This Ancient City Was Three Times Bigger Than Archaeologists Suspected

Will Crete’s tourist boom threaten the archaeological treasures of Knossos?

Turns out the discovery of the Palace of Knossos is just the beginning—the ancient city is three times the size archaeologists suspected. Corbis

Surrounded by turquoise waters and smiled upon by a Mediterranean sun, the island of Crete, located on the southern edge of the Aegean Sea, is best known for being the largest island off the coast of Greece. But it turns out that today’s tourist playground was also a haven for ancient shoppers. Archaeologists have discovered that the ancient city of Knossos was much larger than previously thought—and that the spectacular city was a major trade cen

Researchers from the University of Cincinnati and the Knossos Urban Landscape Project learned that Knossos was triple the size of previous estimates while doing fieldwork at ancient houses and cemeteries. In a release about the discoveries, they write that tombs spread out over a larger-than-anticipated area yielded a huge trove of ceramics, jewelry, bronze and other personal items. All that bling was imported, suggesting that the city engaged in trade with mainland Greece, Cyprus, the Near East, Egypt, Italy and all over the Mediterranean.

Knossos is considered to be Europe’s oldest city—a Bronze Age metropolis that sprang up thanks to the Minoans, Europe's first advanced civilization. Sir Arthur Evans, a British archaeologist who found Crete’s most famous archaeological landmark, the Palace of Knossos, named the ancient civilization after King Minos, a mythological figure who, according to legend, ordered the construction of a labyrinth to house a minotaur on Crete.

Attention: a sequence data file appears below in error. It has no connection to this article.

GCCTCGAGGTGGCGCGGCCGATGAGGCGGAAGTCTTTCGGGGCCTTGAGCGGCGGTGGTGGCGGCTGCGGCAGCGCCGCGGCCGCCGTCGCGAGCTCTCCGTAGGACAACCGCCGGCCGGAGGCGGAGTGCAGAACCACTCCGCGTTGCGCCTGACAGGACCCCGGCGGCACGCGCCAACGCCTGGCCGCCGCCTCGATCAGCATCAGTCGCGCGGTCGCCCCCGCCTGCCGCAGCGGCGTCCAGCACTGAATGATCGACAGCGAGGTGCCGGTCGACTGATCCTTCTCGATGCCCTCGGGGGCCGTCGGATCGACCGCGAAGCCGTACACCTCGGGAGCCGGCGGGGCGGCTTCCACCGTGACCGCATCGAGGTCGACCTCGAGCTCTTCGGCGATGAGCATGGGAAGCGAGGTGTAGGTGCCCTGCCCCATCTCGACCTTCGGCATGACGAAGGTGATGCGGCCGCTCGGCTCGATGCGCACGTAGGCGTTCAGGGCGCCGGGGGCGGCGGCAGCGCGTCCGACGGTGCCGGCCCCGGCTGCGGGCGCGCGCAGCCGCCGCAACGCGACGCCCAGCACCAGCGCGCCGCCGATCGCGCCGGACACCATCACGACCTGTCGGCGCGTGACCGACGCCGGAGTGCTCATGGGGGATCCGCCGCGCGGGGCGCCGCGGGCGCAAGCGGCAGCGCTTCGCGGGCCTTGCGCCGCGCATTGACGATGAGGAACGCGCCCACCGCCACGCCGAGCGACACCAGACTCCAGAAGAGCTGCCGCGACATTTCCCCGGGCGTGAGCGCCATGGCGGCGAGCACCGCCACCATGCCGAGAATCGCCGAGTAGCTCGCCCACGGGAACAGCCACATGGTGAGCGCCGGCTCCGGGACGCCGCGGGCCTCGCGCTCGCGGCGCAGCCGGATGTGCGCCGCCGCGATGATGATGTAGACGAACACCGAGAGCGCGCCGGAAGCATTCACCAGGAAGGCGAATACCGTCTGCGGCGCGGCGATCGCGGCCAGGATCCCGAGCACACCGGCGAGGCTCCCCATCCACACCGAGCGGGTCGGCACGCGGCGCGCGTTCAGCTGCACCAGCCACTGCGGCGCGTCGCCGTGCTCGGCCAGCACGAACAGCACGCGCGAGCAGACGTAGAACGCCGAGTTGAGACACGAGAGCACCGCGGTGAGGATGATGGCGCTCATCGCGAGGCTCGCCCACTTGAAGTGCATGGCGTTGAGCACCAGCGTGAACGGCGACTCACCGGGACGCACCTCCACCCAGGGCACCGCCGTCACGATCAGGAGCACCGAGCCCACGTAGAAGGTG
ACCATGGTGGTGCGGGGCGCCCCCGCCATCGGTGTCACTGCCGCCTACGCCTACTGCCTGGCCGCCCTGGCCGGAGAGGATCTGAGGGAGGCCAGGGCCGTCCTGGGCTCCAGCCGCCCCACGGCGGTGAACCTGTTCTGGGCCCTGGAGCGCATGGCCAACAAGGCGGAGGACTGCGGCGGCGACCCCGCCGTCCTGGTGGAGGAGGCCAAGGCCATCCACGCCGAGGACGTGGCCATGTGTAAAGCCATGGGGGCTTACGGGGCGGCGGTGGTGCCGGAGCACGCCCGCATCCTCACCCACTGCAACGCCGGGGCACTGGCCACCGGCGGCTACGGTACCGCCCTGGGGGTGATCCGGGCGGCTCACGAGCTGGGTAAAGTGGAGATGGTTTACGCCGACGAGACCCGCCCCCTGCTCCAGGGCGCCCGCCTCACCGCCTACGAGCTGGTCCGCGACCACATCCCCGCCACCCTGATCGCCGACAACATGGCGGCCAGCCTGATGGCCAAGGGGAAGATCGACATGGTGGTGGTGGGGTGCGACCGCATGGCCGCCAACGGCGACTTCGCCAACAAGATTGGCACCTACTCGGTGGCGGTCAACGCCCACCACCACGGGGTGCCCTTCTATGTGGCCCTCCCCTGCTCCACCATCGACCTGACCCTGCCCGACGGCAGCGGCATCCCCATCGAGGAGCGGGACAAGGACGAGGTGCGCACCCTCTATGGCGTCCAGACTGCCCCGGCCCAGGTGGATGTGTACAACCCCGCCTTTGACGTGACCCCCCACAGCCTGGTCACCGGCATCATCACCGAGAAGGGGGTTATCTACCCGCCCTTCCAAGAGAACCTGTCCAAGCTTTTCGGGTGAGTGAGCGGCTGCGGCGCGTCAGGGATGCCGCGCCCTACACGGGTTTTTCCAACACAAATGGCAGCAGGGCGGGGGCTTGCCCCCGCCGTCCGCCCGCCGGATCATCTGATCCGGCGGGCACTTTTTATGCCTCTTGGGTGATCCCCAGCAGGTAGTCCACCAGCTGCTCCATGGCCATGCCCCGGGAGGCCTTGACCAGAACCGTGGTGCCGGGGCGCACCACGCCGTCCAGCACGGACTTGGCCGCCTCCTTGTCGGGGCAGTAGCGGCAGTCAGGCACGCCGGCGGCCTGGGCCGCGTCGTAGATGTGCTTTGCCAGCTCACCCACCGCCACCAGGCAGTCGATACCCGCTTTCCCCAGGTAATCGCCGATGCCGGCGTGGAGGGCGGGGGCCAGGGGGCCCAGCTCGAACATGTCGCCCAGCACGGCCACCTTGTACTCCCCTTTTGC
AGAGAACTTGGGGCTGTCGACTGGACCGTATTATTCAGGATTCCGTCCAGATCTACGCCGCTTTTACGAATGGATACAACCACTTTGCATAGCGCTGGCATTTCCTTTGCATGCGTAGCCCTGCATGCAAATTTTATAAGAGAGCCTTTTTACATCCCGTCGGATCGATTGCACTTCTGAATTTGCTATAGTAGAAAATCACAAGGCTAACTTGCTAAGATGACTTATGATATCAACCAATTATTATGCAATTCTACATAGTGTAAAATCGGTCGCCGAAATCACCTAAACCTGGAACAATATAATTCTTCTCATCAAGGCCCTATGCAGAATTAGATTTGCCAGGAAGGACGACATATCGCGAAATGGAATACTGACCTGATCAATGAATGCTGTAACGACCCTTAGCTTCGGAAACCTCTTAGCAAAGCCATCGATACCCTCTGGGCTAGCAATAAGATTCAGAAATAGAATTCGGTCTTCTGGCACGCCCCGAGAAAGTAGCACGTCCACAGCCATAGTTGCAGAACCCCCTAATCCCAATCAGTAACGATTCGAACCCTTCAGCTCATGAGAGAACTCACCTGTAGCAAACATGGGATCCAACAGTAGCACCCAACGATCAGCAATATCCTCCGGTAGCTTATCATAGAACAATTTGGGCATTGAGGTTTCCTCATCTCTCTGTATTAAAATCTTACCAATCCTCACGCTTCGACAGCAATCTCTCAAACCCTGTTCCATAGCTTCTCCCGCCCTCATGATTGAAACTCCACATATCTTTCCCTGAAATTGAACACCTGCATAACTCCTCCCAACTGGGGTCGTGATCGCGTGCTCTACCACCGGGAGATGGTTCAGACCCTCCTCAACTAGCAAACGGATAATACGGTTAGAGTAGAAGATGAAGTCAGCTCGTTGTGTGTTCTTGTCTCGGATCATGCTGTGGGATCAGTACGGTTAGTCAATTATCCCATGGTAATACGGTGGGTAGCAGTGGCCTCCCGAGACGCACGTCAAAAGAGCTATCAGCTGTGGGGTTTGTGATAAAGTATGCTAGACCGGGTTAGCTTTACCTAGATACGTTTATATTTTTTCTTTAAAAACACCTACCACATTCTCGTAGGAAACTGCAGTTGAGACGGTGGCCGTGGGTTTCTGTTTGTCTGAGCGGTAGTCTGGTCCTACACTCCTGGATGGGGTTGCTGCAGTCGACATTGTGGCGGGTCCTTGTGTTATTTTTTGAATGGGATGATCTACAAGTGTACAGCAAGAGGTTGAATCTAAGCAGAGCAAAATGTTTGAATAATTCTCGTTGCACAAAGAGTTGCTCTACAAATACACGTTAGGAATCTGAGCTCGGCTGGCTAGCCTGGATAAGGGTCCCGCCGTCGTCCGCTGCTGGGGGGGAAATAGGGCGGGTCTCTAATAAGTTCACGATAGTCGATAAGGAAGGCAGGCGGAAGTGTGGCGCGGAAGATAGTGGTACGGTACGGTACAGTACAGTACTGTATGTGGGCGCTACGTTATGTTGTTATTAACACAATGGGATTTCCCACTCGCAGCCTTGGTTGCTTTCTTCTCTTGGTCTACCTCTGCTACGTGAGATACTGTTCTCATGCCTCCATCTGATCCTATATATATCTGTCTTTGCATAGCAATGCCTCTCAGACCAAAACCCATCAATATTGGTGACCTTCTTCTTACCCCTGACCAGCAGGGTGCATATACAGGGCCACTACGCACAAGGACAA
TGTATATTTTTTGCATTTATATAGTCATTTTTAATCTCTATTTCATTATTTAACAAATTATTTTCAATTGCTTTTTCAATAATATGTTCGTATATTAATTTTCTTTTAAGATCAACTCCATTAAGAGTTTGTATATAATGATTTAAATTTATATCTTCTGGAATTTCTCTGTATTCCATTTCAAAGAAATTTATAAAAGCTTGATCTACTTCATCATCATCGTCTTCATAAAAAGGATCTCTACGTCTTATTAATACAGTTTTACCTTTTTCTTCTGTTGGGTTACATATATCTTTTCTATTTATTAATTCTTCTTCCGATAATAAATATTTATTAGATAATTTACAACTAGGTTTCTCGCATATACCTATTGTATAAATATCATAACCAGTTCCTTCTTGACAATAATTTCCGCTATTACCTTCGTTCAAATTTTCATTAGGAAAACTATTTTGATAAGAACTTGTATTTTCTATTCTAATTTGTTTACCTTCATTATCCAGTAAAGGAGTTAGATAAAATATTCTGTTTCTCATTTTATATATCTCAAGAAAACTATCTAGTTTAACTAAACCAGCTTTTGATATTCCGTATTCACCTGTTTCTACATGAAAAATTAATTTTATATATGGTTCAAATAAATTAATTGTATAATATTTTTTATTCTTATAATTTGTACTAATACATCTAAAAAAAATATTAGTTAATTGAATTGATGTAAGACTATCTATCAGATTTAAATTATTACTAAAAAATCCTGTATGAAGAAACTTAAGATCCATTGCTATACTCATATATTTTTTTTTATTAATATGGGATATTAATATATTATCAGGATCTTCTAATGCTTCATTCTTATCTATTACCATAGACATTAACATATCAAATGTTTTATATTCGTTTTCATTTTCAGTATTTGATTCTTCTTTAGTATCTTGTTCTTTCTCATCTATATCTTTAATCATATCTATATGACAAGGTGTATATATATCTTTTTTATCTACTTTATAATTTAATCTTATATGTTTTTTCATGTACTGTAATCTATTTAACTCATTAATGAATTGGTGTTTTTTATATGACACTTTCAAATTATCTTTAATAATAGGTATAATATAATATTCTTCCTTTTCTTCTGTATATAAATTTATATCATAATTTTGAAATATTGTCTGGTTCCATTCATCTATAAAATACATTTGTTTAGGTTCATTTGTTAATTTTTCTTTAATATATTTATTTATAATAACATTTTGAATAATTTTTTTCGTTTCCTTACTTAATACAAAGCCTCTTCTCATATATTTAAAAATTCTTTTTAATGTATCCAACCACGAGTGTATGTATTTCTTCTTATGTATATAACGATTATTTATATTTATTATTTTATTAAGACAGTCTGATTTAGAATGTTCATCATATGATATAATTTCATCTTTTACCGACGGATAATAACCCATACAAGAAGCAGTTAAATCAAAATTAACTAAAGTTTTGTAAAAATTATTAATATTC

Minoan culture on Crete ended around the 15th century B.C. and most archaeological work on the island has been focused on discovering the remnants that they left behind. But this project looked at newer artifacts, instead. They discovered that the city recovered from the collapse of its socio-political system around 1200 B.C. and thrived during the Iron Age that followed the Bronze Age. The artifacts they discovered suggest that Knossos became a vibrant trading hub, influencing and exchanging goods with the areas that surrounded it.

Crete's current reputation for being a haven for tourists who want to enjoy the island’s beaches, high-end hotels and ancient echoes, worries archaeologists, especially in light of their recent finds. They hope to work with locals to prevent development on sites that could hold priceless remnants of Knossos. Crete may have been great for Iron Age consumers, but if its recent travel boom continues, modern-day tourists could destroy the very heritage that makes the island so special.

(h/t mental_floss)

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